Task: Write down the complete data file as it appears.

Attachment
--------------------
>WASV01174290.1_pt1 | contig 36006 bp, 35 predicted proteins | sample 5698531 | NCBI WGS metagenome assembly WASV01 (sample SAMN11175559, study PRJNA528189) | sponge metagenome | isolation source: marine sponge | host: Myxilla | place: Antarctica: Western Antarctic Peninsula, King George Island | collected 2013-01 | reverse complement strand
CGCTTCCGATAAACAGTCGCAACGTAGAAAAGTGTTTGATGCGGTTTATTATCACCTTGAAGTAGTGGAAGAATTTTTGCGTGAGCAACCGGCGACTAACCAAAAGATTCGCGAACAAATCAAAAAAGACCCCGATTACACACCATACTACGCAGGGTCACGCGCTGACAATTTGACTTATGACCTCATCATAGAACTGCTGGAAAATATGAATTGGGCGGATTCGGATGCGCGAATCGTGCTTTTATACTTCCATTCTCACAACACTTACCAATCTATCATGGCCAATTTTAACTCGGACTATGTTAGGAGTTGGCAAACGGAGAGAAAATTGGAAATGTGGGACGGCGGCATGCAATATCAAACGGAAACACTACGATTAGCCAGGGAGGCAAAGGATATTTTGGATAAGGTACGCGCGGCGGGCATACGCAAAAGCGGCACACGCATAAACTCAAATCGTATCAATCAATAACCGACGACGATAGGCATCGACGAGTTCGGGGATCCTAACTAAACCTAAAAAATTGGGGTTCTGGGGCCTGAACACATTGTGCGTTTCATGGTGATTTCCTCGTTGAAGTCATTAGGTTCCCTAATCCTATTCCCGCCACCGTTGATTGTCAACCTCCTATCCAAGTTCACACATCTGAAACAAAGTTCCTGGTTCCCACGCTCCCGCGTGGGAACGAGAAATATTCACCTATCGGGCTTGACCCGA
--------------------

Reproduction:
>WASV01174290.1_pt1 | contig 36006 bp, 35 predicted proteins | sample 5698531 | NCBI WGS metagenome assembly WASV01 (sample SAMN11175559, study PRJNA528189) | sponge metagenome | isolation source: marine sponge | host: Myxilla | place: Antarctica: Western Antarctic Peninsula, King George Island | collected 2013-01 | reverse complement strand
CGCTTCCGATAAACAGTCGCAACGTAGAAAAGTGTTTGATGCGGTTTATTATCACCTTGAAGTAGTGGAAGAATTTTTGCGTGAGCAACCGGCGACTAACCAAAAGATTCGCGAACAAATCAAAAAAGACCCCGATTACACACCATACTACGCAGGGTCACGCGCTGACAATTTGACTTATGACCTCATCATAGAACTGCTGGAAAATATGAATTGGGCGGATTCGGATGCGCGAATCGTGCTTTTATACTTCCATTCTCACAACACTTACCAATCTATCATGGCCAATTTTAACTCGGACTATGTTAGGAGTTGGCAAACGGAGAGAAAATTGGAAATGTGGGACGGCGGCATGCAATATCAAACGGAAACACTACGATTAGCCAGGGAGGCAAAGGATATTTTGGATAAGGTACGCGCGGCGGGCATACGCAAAAGCGGCACACGCATAAACTCAAATCGTATCAATCAATAACCGACGACGATAGGCATCGACGAGTTCGGGGATCCTAACTAAACCTAAAAAATTGGGGTTCTGGGGCCTGAACACATTGTGCGTTTCATGGTGATTTCCTCGTTGAAGTCATTAGGTTCCCTAATCCTATTCCCGCCACCGTTGATTGTCAACCTCCTATCCAAGTTCACACATCTGAAACAAAGTTCCTGGTTCCCACGCTCCCGCGTGGGAACGAGAAATATTCACCTATCGGGCTTGACCCGA